By Charles Power
There has been substantial media coverage of the recent decision of the Fair Work Commission (FWC) in Klooger v Foodora Australia Pty Ltd (2018).
The decision concerned an unfair dismissal claim brought by a Foodora delivery rider. The FWC would not have any jurisdiction to determine the claim unless the applicant could show he was an employee. The FWC ruled the applicant was an employee.
The applicant had signed a service contract that stipulated he had been engaged as an independent contractor and not an employee. The service contract provided for him to receive $14 for each hour, plus $5 per delivery.
To work, the applicant logged into his ‘shifts app’ that displayed available shifts for each week.
The shifts were identified with start and finish times and a specific geographical location where the delivery work would be undertaken. The applicant would accept the particular shifts that he found most desirable and commit to undertake the selected shifts in the identified geographical location.
The FWC observed the method of allocating work was similar to that used to notify casual employees of available shifts.
Although the service contract document appeared to go to considerable lengths to stipulate the contractor is not an employee, and to reinforce that the document is constructing a relationship of principal and independent contractor, the FWC observed that many provisions were similar in form and substance to those that would ordinarily be found in an employment contract document.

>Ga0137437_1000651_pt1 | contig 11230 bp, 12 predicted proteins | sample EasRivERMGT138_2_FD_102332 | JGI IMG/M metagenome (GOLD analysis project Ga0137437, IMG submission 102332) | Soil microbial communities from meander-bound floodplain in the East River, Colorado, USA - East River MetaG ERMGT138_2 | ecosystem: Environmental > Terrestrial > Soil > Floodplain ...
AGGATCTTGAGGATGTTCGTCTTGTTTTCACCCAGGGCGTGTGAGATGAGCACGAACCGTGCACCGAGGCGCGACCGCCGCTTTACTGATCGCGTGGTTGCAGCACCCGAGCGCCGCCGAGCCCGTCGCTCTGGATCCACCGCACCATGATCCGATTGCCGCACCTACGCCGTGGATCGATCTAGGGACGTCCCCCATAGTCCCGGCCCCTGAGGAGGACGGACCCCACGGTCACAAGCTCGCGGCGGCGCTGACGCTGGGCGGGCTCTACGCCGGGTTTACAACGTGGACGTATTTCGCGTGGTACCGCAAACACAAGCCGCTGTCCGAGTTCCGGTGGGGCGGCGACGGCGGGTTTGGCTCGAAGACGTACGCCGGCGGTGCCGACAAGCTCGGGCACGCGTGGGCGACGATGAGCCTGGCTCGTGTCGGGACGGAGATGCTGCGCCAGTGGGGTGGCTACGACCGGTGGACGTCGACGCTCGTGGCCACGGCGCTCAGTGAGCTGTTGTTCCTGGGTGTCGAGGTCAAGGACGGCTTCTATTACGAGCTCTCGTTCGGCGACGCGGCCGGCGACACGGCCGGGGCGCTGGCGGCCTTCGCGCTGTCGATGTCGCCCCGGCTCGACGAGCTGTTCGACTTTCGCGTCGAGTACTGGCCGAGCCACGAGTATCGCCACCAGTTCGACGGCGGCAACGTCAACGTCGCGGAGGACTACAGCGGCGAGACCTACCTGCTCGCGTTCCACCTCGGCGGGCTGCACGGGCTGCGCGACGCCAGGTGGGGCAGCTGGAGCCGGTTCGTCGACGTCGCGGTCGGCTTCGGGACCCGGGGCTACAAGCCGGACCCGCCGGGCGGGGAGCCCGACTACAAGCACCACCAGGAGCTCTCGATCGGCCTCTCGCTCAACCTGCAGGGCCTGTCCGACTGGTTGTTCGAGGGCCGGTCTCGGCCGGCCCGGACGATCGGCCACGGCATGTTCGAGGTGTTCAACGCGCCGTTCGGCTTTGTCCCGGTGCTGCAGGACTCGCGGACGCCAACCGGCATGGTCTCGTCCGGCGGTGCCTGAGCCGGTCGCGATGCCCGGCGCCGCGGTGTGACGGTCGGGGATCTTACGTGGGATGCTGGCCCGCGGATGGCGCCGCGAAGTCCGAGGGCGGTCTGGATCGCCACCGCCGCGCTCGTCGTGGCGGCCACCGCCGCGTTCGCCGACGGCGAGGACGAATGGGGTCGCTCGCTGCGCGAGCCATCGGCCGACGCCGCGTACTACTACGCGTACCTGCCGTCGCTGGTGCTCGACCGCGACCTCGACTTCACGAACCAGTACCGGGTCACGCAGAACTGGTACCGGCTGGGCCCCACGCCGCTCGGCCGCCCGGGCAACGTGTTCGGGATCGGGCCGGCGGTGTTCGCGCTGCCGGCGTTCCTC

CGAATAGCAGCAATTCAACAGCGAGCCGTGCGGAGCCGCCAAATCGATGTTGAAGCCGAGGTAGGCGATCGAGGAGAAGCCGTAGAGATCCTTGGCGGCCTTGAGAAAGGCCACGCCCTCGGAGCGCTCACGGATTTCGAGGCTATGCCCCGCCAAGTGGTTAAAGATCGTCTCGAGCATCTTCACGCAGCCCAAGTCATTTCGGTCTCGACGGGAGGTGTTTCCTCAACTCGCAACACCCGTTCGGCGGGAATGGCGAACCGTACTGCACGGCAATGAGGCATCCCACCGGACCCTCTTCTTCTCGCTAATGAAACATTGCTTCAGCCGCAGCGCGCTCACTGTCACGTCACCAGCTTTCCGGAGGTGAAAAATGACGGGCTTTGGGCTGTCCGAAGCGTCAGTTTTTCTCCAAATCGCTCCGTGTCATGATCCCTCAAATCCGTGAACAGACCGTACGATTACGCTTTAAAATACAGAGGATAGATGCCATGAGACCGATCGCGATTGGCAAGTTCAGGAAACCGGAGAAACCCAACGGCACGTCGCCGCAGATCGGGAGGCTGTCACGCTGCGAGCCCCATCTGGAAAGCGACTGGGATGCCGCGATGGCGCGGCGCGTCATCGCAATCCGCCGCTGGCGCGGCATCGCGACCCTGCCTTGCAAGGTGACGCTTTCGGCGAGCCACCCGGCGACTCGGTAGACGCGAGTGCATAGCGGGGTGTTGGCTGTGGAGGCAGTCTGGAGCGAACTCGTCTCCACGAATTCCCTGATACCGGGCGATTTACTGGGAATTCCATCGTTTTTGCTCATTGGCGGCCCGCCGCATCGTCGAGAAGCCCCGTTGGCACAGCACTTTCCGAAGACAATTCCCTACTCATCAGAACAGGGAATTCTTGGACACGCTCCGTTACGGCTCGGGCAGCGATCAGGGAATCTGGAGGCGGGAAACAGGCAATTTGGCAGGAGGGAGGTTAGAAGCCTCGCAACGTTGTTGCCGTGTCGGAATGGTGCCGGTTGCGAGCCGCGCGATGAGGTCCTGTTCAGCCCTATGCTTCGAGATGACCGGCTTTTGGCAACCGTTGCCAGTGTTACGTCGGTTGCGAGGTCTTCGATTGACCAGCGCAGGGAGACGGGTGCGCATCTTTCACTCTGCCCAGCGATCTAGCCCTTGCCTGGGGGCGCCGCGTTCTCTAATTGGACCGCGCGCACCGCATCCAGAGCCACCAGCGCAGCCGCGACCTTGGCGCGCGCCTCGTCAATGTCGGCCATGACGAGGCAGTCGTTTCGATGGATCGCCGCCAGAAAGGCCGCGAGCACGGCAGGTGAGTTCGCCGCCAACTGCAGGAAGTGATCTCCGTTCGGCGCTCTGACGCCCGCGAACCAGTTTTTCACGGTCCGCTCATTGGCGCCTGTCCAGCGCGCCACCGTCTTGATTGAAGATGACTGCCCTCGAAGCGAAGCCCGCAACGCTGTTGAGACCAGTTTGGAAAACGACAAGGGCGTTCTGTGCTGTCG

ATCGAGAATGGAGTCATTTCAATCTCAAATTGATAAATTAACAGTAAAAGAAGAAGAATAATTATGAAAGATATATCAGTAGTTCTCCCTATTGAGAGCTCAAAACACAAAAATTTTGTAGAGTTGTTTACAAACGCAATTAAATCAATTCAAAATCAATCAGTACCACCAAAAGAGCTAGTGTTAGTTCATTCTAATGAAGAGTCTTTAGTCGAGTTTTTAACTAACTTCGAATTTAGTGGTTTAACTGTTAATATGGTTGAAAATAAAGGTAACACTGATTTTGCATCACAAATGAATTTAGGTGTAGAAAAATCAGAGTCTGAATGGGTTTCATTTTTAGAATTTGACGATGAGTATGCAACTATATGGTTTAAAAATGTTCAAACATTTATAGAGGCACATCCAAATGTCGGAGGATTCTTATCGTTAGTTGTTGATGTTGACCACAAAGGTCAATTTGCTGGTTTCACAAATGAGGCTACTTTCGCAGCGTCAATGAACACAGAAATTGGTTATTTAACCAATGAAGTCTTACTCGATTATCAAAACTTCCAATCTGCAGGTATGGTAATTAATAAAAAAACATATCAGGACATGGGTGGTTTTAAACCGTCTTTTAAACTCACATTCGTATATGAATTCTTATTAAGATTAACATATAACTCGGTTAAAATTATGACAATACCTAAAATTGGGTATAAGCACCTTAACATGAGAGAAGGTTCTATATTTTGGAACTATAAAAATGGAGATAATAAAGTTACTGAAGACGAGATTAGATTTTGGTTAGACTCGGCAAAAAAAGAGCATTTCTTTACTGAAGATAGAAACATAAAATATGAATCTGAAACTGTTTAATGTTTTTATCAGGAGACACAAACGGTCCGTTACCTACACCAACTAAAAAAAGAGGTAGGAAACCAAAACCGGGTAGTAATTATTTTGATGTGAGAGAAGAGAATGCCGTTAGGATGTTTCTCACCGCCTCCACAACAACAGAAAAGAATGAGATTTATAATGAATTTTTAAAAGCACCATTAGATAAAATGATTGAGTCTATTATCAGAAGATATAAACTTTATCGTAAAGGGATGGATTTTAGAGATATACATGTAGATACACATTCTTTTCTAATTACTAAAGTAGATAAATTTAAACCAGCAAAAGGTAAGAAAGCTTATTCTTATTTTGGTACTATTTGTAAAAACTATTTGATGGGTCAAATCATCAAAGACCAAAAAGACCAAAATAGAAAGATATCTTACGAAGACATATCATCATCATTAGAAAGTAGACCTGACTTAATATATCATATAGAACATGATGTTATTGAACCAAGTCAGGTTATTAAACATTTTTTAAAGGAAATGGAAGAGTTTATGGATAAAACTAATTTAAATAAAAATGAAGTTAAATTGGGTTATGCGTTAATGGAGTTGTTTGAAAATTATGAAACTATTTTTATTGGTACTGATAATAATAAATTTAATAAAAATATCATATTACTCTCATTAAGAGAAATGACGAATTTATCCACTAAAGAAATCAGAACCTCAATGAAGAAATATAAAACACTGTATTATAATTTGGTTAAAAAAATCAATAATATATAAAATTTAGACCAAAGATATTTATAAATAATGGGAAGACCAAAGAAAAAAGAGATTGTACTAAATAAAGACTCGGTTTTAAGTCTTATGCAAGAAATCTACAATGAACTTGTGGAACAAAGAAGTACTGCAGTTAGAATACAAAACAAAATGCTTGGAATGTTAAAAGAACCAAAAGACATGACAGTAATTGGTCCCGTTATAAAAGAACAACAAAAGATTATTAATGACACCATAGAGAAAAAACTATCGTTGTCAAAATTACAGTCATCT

Examples cited were clauses dealing with rostering and acceptance of jobs, what the courier would wear at work and requirements to comply with policies and practices.
According to the FWC, the following features pointed to the relationship being one of independent contractor:
- the applicant performed some limited work for other delivery companies at different times, and this was permissible under his contract with Foodora (although the FWC observed this was no different to a casual employee having two jobs), and
- the applicant could sub-contract his work to another rider if unable to perform the work and with Foodora’s consent (again the FWC observed this was not dissimilar to a casual employee swapping shifts).
The FWC observed the following features as being consistent with its ultimate ruling that the relationship was employment:
- Foodora had considerable capacity to control the manner in which the applicant performed work. It fixed the place of work and the start and finish times of each engagement or shift. In reality, the applicant could not pick and choose when and where to work, or how fast or slow to make deliveries.
- The applicant did not have a separate place of work, nor did he advertise his services to the world at large.
- He did not have a substantial investment in the capital equipment that he used to perform his delivery work. The bicycle that he used for delivery work was also used generally for non-work-related bicycle activities.
- Foodora presented the applicant to the world at large as an emanation of its business. The applicant would dress in Foodora branded attire, and utilise equipment displaying the livery of the Foodora brand.
- The applicant was paid on a regular basis in respect to the completed shifts within each week (albeit with no PAYG deductions and no payment for leave).
- The conduct of the applicant in his work for Foodora would potentially create (or damage) its goodwill.
- The applicant did not spend a significant proportion of his remuneration on business expenses.
Based on this, the FWC ruled the applicant was not carrying on a trade or business of his own, or on his own behalf. Instead the applicant was working in Foodoora’s business as part of that business.
The applicant was integrated into Foodora’s business and not an independent operation.
He was an employee, not an independent contractor.